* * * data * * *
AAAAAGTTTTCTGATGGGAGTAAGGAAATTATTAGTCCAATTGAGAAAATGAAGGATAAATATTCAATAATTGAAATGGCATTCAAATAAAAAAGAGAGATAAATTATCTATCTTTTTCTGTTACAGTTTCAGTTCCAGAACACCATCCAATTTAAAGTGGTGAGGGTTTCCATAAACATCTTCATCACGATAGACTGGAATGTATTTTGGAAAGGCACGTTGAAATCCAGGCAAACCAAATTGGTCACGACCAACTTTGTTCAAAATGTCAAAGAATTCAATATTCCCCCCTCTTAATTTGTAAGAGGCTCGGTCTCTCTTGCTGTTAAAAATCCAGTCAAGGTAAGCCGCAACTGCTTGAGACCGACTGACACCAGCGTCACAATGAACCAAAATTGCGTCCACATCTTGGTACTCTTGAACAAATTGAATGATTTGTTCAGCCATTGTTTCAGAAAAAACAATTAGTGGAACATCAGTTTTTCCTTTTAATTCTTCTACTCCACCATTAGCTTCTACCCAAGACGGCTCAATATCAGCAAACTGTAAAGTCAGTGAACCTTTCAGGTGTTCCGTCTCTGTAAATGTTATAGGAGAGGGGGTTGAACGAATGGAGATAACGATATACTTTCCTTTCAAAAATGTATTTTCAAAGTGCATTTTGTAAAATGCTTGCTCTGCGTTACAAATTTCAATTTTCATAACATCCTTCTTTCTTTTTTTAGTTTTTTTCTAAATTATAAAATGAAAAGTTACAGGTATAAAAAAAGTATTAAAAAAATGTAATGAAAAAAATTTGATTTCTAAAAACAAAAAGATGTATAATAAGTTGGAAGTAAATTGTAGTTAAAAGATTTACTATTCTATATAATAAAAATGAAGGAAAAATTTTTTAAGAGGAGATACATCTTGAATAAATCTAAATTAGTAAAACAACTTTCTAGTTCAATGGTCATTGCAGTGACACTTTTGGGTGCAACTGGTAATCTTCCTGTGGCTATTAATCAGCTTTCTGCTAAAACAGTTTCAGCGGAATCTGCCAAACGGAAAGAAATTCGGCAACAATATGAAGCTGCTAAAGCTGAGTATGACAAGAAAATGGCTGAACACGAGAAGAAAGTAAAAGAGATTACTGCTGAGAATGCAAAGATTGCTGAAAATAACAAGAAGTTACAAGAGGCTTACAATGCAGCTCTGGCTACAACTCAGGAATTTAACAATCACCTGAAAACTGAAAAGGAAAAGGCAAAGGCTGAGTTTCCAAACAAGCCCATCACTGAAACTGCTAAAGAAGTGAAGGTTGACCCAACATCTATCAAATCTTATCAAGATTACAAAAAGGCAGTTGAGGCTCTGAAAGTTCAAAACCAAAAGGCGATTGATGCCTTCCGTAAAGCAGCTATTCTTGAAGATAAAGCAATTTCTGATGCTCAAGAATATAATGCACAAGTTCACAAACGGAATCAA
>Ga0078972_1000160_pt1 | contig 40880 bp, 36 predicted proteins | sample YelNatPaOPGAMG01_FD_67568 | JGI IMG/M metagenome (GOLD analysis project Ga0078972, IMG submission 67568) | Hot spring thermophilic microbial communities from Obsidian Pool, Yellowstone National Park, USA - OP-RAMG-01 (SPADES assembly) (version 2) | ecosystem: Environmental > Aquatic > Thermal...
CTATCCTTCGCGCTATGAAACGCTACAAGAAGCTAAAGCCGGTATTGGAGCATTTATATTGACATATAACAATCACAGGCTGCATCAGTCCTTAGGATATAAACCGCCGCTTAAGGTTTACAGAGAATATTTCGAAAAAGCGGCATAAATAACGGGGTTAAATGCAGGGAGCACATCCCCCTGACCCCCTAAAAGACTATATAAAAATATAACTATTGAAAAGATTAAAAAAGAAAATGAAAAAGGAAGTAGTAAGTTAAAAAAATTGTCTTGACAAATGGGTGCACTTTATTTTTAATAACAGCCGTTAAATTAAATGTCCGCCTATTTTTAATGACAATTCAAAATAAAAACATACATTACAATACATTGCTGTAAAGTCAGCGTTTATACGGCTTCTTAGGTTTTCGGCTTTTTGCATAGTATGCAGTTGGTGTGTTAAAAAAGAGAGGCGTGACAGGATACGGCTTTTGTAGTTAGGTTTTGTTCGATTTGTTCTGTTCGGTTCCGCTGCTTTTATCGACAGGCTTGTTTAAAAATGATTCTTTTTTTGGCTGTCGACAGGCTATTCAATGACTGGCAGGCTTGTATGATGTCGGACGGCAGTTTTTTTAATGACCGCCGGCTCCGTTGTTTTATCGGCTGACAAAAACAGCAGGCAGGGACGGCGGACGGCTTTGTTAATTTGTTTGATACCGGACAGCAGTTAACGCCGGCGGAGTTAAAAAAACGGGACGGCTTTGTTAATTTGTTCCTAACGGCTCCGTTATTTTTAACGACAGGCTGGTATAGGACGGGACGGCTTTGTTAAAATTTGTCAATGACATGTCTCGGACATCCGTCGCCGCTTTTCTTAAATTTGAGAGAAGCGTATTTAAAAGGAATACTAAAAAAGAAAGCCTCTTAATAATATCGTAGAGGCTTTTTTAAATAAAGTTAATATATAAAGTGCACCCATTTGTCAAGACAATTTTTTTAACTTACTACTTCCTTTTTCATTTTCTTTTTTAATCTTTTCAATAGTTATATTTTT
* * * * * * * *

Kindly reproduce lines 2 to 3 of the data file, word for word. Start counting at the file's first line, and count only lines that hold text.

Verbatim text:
>Ga0078972_1000160_pt1 | contig 40880 bp, 36 predicted proteins | sample YelNatPaOPGAMG01_FD_67568 | JGI IMG/M metagenome (GOLD analysis project Ga0078972, IMG submission 67568) | Hot spring thermophilic microbial communities from Obsidian Pool, Yellowstone National Park, USA - OP-RAMG-01 (SPADES assembly) (version 2) | ecosystem: Environmental > Aquatic > Thermal...
CTATCCTTCGCGCTATGAAACGCTACAAGAAGCTAAAGCCGGTATTGGAGCATTTATATTGACATATAACAATCACAGGCTGCATCAGTCCTTAGGATATAAACCGCCGCTTAAGGTTTACAGAGAATATTTCGAAAAAGCGGCATAAATAACGGGGTTAAATGCAGGGAGCACATCCCCCTGACCCCCTAAAAGACTATATAAAAATATAACTATTGAAAAGATTAAAAAAGAAAATGAAAAAGGAAGTAGTAAGTTAAAAAAATTGTCTTGACAAATGGGTGCACTTTATTTTTAATAACAGCCGTTAAATTAAATGTCCGCCTATTTTTAATGACAATTCAAAATAAAAACATACATTACAATACATTGCTGTAAAGTCAGCGTTTATACGGCTTCTTAGGTTTTCGGCTTTTTGCATAGTATGCAGTTGGTGTGTTAAAAAAGAGAGGCGTGACAGGATACGGCTTTTGTAGTTAGGTTTTGTTCGATTTGTTCTGTTCGGTTCCGCTGCTTTTATCGACAGGCTTGTTTAAAAATGATTCTTTTTTTGGCTGTCGACAGGCTATTCAATGACTGGCAGGCTTGTATGATGTCGGACGGCAGTTTTTTTAATGACCGCCGGCTCCGTTGTTTTATCGGCTGACAAAAACAGCAGGCAGGGACGGCGGACGGCTTTGTTAATTTGTTTGATACCGGACAGCAGTTAACGCCGGCGGAGTTAAAAAAACGGGACGGCTTTGTTAATTTGTTCCTAACGGCTCCGTTATTTTTAACGACAGGCTGGTATAGGACGGGACGGCTTTGTTAAAATTTGTCAATGACATGTCTCGGACATCCGTCGCCGCTTTTCTTAAATTTGAGAGAAGCGTATTTAAAAGGAATACTAAAAAAGAAAGCCTCTTAATAATATCGTAGAGGCTTTTTTAAATAAAGTTAATATATAAAGTGCACCCATTTGTCAAGACAATTTTTTTAACTTACTACTTCCTTTTTCATTTTCTTTTTTAATCTTTTCAATAGTTATATTTTT